EPA Finalizes Plan to Reduce Pollution from Non-road Vehicles

Washington, DC - The U.S. Environmental Protection Agency is adopting new standards to reduce pollutants for the first time from several groups of non-road engines including large industrial engines, snowmobiles and all-terrain vehicles. When fully implemented, these standards will remove more than two million tons of pollution each year including more than one million tons of hydrocarbons (HC) and nitrogen oxides (NOx) and 1.3 million tons of carbon monoxide (CO), equivalent to removing the pollution from more than 32 million cars every year.

"If left unregulated, pollution from these sources will continue to increase," said EPA Administrator Christie Whitman. "When fully implemented, this action will not only protect public health, but will help restore the view of our nation's treasured scenic parks and wilderness areas."

The health benefits of this action are significant. It would annually avoid approximately 1,000 premature deaths, prevent 1,000 hospital admissions, reduce 23,400 cases of asthma attacks and prevent 200,000 days of lost work. Controlling these pollutants will also reduce exposure to CO and air toxics from engines operated in warehouses, ice-skating rinks, or other enclosed areas, where personnel who work with or near the equipment can experience increased exposure. The fuel savings of this action are more than 800 million gallons, at a savings of $500 million annually.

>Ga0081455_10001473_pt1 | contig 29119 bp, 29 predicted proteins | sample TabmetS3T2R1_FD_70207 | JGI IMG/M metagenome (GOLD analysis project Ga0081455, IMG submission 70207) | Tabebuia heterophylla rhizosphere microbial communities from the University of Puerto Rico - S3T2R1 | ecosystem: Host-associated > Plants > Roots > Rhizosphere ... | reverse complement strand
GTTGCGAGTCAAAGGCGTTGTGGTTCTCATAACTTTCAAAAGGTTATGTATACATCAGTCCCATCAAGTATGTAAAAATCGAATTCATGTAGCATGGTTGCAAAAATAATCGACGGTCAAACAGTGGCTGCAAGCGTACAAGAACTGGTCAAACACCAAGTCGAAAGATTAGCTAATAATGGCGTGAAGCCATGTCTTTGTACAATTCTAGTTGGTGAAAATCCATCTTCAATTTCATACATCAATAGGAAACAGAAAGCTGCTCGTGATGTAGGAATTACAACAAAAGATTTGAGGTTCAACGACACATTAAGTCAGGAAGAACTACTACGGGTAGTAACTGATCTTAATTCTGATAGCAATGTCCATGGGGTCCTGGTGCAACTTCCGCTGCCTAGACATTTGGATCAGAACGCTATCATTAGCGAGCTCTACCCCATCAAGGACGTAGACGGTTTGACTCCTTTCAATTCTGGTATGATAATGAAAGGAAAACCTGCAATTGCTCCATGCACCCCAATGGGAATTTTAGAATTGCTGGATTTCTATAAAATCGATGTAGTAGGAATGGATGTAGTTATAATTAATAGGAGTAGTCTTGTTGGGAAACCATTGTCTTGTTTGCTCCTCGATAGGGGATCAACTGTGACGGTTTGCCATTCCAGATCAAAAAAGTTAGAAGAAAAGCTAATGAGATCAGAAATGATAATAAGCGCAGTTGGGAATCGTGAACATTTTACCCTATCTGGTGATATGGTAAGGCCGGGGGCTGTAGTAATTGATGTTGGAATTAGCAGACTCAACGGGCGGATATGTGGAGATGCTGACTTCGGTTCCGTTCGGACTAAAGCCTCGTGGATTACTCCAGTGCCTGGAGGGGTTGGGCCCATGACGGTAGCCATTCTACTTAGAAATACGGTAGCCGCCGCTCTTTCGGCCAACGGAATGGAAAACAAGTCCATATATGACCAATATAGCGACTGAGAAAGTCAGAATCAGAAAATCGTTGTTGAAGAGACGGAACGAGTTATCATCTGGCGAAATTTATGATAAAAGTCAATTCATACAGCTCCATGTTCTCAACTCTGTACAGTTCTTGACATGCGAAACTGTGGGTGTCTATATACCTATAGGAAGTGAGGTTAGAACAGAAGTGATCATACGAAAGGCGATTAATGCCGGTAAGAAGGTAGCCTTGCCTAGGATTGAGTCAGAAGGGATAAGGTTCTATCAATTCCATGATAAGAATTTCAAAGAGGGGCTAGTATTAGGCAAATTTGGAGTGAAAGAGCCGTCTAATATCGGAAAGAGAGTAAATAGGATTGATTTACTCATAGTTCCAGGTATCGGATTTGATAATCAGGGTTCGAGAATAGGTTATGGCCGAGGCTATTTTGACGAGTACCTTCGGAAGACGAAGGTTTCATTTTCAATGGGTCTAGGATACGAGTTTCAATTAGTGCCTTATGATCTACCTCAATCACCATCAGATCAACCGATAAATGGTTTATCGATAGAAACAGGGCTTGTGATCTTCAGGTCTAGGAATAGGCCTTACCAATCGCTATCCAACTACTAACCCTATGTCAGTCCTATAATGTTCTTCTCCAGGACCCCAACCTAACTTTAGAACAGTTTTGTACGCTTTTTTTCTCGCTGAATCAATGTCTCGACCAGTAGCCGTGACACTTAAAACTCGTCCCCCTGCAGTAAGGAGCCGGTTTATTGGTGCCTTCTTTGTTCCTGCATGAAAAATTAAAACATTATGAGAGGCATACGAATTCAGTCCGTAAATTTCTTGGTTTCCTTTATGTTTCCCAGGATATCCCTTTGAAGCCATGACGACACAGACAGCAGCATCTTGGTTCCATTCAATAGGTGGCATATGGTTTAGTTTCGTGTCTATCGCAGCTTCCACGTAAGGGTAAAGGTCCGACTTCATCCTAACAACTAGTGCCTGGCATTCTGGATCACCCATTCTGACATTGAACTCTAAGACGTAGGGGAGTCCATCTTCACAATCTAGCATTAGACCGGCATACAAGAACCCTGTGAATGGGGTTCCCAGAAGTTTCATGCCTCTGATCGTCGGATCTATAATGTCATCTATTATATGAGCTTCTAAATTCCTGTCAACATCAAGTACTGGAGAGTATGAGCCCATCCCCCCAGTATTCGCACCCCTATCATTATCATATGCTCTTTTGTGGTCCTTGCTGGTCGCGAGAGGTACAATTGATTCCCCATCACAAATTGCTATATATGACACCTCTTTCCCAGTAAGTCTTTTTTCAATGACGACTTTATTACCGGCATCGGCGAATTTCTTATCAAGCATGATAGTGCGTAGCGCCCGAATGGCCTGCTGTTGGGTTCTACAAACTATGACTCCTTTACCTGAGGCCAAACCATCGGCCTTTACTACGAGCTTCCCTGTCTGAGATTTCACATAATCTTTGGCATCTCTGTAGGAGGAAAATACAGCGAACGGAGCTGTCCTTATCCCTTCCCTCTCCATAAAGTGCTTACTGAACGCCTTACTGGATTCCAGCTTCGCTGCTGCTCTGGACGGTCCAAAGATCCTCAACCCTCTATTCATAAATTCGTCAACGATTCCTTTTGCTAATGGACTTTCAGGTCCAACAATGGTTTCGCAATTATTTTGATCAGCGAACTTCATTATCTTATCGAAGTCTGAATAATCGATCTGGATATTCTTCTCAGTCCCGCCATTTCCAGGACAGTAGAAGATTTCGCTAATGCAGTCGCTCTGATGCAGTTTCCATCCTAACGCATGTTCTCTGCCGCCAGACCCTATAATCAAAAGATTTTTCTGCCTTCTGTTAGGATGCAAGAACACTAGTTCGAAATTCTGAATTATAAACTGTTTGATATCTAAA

Although these different kinds of engines are combined into one rulemaking, the new requirements reflect differences in the way each type of engine is designed and used. All of these standards apply only to new engines produced in future years and have no effect on existing engines.

One engine group affected is large industrial spark ignition engines. These engines are used in a variety of industrial applications such as forklifts, airport baggage transport vehicles and electric generators. EPA is adopting standards set by California in 1998 to be effective nationwide in 2004, with stricter requirements effective after 2007. EPA expects fuel savings and substantial reductions in NOx emissions, which contribute to ground-level ozone or smog.